This is a book you’ll happily recommend to friends and colleagues many times over. Whilst it might not have the depth of research other Leadership books boast (Good to Great) Simon does a particularly good job of articulating a very clear vision as to what makes great leaders and how they inspire everyone else. Once you grasp the key concepts it will have an immediate impact on how you think about everything you do.
Why Start with WHY
Truly great leaders start with WHY. They inspire people to act, by creating a sense of purpose that everyone can connect to. Instead of using a carrot or a stick, they create a following that has very little to do with external factors such as incentives or rewards. People following them act because they are deeply connected to the same beliefs. They are loyal, they act with purpose and do what they do not because they have to but because they they want to.
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Good to Great might be the most celebrated business book of the twenty-first century – perhaps even of all time. The catchy title and idea of greatness certainly helps; but the five year analytical study behind the findings is perhaps what provides its enduring appeal. It feels like a roadmap for greatness has been discovered and laid down for everybody to see. It’s not without criticism – which I’ve looked at separately here – but for this post, let’s summarize what the book is about, and what it tells us.
21 researchers, digging through data on hundreds of companies, over a five year period, in search of an answer to a simple question: what makes a company go from being just good, to great? Collins’ team produced a criteria for what it meant to be considered great in their research: Continue reading “Good to Great”
This book was written some time ago. Published back in 2007, a time when “web 2.0” was all the rage and seemed to be the answer to creating new, exciting and engaging web applications. Unlike the web 2.0 fad, the core principles from this book are still very relevant today. From understanding users to refining everything you do, Robert Hoekmans’ Designing the obvious, provides a great framework for approaching the design and continual process of improving web user interfaces.
What is “Obvious” design?
“The goal of every Web-based software company should be to design applications that are so intuitive that the people using them attribute their ability to use them effectively to pure common sense.”
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A quick search on Amazon reveals around 6,500 books on usability. Back in 2000, when Krug first released Don’t Make Me Think, I’m pretty sure it was nowhere near this. Since then the idea of making software – particularly websites, web apps, and mobile apps – highly tuned for user experience, has become commonplace and a source of competitive advantage. We have a lot to thank Apple for in that sense; delighting the user has become a rich pursuit.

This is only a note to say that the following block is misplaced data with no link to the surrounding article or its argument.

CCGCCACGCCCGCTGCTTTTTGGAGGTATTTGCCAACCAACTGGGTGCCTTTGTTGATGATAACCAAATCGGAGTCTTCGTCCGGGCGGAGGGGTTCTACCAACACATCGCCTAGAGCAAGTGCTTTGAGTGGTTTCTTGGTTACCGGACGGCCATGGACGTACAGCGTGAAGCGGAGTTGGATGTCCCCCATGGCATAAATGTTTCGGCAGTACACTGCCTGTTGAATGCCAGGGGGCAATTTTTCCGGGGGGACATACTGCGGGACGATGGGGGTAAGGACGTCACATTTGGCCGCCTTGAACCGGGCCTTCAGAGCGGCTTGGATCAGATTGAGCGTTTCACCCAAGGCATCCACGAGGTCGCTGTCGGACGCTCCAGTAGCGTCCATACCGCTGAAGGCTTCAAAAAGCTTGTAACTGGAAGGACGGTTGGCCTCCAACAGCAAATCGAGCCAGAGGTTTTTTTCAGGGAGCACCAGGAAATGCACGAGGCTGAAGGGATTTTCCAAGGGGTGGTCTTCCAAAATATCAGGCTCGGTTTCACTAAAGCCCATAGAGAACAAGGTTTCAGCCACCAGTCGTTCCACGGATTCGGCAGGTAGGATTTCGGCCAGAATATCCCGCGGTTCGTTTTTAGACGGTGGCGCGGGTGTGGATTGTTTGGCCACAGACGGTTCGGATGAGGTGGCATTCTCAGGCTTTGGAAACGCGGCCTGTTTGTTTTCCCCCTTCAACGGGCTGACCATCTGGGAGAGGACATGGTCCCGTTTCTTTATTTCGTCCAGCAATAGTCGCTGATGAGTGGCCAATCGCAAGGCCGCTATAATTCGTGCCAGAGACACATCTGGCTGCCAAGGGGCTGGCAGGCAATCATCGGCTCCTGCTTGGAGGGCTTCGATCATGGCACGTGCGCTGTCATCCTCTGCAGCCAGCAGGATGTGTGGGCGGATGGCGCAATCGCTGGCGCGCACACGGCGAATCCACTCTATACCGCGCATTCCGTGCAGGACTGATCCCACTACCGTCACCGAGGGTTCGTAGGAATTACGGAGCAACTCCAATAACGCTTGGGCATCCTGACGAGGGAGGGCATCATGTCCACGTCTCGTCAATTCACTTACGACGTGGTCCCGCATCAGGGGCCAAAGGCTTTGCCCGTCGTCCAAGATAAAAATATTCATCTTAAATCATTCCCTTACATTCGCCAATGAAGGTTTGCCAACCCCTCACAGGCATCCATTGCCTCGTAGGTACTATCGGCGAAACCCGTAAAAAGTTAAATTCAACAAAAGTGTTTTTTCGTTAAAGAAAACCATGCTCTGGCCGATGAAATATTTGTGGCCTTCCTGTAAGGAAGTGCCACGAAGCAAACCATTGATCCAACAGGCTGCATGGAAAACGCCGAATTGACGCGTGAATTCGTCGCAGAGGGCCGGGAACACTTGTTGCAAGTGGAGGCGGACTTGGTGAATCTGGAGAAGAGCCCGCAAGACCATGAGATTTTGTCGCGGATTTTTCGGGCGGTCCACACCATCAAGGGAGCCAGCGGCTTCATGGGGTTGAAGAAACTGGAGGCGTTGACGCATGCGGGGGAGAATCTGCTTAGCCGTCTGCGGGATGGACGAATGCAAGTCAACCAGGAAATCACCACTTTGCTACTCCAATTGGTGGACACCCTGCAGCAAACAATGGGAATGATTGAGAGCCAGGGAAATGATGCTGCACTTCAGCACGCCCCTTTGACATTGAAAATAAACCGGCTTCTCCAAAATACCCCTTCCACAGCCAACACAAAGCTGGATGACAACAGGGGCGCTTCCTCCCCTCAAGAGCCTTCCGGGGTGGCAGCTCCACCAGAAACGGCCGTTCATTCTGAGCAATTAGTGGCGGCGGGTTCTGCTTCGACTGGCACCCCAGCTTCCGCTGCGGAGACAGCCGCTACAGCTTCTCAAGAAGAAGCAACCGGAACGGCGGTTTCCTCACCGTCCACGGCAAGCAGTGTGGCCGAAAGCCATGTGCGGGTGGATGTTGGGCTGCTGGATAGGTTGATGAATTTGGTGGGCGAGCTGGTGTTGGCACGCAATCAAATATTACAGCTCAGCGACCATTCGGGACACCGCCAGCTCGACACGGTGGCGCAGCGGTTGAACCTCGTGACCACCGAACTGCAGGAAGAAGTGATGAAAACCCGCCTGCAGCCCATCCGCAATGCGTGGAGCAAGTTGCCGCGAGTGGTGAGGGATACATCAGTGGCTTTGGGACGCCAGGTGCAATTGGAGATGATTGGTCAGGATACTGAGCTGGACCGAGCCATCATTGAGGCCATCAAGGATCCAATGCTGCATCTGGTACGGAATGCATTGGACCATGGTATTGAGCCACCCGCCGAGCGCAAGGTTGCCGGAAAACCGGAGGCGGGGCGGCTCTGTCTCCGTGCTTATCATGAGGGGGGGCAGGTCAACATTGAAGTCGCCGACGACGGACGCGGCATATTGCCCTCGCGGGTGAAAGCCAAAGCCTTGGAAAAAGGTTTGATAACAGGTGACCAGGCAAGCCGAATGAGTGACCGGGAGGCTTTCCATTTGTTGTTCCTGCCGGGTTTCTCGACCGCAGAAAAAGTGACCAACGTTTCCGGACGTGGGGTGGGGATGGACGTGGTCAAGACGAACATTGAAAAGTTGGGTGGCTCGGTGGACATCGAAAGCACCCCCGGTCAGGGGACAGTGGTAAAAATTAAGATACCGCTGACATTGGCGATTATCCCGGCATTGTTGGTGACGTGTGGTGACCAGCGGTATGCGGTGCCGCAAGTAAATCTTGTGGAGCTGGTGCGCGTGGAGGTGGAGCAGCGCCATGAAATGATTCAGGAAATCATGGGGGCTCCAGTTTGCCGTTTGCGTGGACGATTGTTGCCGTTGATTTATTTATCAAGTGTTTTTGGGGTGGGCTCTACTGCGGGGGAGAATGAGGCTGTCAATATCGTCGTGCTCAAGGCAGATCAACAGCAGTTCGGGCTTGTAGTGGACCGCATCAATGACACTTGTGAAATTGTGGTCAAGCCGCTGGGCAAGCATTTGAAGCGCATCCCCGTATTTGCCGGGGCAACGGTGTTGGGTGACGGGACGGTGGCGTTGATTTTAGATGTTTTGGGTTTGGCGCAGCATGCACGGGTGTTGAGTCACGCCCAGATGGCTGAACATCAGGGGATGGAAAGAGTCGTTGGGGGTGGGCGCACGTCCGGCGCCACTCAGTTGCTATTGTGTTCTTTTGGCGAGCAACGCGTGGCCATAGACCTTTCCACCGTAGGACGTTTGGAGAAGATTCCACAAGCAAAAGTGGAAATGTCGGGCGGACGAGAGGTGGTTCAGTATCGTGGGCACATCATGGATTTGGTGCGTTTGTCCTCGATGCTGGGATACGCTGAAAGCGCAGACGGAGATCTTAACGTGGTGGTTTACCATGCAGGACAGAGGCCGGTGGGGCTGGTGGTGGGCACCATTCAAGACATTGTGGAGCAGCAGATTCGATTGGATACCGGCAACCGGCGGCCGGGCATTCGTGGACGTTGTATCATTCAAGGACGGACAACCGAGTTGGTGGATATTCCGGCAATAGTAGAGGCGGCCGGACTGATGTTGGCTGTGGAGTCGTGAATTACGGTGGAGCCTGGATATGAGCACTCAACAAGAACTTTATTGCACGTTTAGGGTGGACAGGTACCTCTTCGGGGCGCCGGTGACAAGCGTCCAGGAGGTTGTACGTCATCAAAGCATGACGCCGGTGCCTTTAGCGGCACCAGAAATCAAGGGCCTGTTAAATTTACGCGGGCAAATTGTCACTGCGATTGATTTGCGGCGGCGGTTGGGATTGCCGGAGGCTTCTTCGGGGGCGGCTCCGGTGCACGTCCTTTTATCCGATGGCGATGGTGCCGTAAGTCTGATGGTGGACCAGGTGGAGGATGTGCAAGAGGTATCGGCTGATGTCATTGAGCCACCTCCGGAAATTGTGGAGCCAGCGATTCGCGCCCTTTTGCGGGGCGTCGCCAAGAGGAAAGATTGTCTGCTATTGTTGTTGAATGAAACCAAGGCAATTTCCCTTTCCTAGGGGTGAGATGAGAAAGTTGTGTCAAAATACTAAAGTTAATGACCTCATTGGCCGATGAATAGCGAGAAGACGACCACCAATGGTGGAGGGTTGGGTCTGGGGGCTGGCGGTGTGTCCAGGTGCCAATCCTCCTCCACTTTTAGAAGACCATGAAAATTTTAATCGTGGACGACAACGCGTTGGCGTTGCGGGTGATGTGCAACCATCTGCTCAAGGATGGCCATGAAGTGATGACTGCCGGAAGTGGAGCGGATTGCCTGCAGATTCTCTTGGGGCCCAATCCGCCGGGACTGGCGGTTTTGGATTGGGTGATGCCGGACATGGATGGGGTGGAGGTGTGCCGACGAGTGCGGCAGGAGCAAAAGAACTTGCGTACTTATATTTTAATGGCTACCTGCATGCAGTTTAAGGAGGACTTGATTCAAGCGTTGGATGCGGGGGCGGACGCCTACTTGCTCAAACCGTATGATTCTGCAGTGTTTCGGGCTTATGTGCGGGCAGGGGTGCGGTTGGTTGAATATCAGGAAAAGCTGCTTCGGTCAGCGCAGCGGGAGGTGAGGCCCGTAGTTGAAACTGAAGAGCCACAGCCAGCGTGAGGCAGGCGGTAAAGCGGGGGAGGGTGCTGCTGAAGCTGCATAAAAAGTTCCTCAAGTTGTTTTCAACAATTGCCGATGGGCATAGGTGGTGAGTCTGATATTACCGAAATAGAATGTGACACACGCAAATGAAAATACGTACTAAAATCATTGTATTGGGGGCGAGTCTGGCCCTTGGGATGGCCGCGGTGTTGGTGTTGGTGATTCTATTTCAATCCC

Although, usability has always been about the same basic things, and it shows in this updated third edition of Krug’s classic work. Not much has changed in his advice, the core lessons are all the same, just some of the examples now reference Facebook and YouTube. He’s also added a chapter specifically on mobile, but even that makes constant reference to the general principles laid down before. Continue reading “Don’t Make Me Think”
Ben Horowitz is probably best known as one of two founders of Andreessen Horowitz, a $4 billion venture capital firm formed with Marc Andreessen. With this in mind, before I began to read this great book, I was under the impression it would be heavily focussed on investment. It soon became apparent that it was so much more than that. I was blown away by some incredible stories of highs and lows along with countless pieces of high level advice, any aspiring entrepreneur, manager, executive or CEO would be foolish to ignore.
What is the book all about?
As the title suggests, the focus of this book is on the really hard stuff. It’s the stuff that most self help books don’t really want to talk about as there isn’t always a clear ‘formula’ for dealing with them. Ben doesn’t claim to offer a secret formula either. He does however take you on a journey, using his experience as the driving force to provide some incredible advice that could only be offered up by someone who has seen and lived the things he has.
It would be impossible to cram all the great advice from this book into one single post. Hopefully this covers a handful of great points that stood out for me at the time of reading. Continue reading “The Hard Thing About Hard Things”